A more plausible model for auditory motion perception is a leaky integrator9. In this model the integrator stores previous velocity estimates of the moving sound and updates this estimate via averaging as new velocity information is received. As such, some time will be required for new information to affect the mean percept. For comparable velocity integrator models in vision and touch, the integration window is around 1second19. Detecting abrupt changes in velocity would be particularly difficult with an integrator mechanism, especially for increases in velocity as the total stimulus duration is decreased as opposed to decreases in velocity. Additionally, the discrepancy between sensitivity to increases and decreases is also consistent with the finding that humans have a slow velocity prior in motion perception5, which can be easily incorporated into an integrator model. In the discontinuous condition, the one-second gap would allow velocity information from the first interval to “leak” but may not completely reset the integrative process. It is conceivable that a significant change in spatial location produces an effective reset of the integrator, explaining the differences in sensitivity between our control condition and Carlile and Best8.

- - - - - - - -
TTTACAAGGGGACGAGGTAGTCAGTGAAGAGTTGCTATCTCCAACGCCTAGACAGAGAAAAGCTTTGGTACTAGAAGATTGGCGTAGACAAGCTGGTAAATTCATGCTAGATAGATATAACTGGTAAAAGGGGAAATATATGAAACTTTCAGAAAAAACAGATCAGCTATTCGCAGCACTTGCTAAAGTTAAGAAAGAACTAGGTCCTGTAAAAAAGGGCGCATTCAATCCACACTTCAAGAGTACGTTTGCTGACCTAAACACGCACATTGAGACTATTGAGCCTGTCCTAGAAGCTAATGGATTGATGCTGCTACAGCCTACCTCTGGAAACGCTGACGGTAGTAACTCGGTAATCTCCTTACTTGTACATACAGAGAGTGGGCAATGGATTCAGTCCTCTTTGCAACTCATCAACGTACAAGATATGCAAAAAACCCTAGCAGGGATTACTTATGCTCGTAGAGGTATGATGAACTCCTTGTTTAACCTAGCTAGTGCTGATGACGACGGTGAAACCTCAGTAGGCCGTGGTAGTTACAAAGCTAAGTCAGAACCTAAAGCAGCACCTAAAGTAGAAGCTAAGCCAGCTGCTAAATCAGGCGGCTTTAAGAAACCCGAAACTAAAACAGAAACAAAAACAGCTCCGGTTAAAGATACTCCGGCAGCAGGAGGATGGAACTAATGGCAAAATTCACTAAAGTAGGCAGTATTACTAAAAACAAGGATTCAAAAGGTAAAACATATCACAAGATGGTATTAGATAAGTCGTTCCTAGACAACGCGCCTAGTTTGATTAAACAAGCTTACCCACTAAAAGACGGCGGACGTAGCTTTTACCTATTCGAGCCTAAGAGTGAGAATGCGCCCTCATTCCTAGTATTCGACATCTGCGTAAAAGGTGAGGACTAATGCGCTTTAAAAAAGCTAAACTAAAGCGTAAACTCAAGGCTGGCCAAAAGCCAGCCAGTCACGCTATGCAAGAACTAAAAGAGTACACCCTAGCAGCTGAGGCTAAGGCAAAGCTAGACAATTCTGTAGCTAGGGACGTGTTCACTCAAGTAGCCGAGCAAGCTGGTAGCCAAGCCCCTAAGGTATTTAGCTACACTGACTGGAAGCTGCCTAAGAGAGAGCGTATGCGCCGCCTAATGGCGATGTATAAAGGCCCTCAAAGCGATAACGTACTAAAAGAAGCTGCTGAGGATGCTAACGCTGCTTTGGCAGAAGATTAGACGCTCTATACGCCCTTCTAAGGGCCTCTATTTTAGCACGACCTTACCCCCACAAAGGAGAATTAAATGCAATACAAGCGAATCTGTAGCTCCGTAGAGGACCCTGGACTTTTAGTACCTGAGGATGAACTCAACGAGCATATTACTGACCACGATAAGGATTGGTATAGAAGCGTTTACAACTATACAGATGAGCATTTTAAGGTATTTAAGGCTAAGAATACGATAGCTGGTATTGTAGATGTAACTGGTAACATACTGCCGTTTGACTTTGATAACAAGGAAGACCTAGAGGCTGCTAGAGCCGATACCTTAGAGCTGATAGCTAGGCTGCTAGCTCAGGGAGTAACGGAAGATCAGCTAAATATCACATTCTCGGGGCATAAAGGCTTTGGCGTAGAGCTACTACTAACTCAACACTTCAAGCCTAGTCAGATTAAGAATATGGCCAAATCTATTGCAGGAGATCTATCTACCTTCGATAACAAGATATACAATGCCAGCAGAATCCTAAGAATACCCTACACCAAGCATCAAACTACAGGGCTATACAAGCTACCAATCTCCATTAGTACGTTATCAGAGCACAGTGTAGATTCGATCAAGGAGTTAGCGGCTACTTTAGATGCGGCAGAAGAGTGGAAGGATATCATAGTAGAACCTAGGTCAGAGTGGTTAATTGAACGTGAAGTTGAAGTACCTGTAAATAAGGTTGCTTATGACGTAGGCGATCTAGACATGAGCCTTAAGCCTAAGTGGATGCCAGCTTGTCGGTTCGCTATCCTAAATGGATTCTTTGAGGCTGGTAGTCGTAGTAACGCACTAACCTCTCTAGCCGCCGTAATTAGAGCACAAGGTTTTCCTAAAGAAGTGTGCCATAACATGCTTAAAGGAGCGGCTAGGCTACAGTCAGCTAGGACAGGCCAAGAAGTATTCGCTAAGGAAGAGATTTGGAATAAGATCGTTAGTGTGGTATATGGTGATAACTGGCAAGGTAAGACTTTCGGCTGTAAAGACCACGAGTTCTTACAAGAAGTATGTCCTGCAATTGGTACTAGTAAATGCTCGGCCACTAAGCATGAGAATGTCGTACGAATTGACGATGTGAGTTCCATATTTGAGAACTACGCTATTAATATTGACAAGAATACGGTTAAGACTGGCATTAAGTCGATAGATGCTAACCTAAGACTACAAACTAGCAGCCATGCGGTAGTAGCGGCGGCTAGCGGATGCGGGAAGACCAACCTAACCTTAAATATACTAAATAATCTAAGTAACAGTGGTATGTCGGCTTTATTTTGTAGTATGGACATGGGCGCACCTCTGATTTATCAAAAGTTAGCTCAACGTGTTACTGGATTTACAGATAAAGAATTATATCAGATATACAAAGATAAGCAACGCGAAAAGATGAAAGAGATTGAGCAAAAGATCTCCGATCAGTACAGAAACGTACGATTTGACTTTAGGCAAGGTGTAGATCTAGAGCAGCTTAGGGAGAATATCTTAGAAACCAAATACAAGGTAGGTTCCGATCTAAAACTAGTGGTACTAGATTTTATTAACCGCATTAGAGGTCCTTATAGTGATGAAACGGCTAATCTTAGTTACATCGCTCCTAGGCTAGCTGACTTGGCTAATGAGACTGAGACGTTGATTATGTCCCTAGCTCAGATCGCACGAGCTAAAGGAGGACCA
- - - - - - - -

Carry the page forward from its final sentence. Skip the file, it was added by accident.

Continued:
How to cite this article: Locke, S. M. et al. Sensitivity to Auditory Velocity Contrast. Sci. Rep. 6, 27725; doi: 10.1038/srep27725 (2016).
Author Contributions S.M.L., J.L. and S.C. designed and planned the experiment. S.M.L. and J.L. analyzed the data and prepared the main manuscript text. S.M.L., J.L. and S.C. reviewed the manuscript.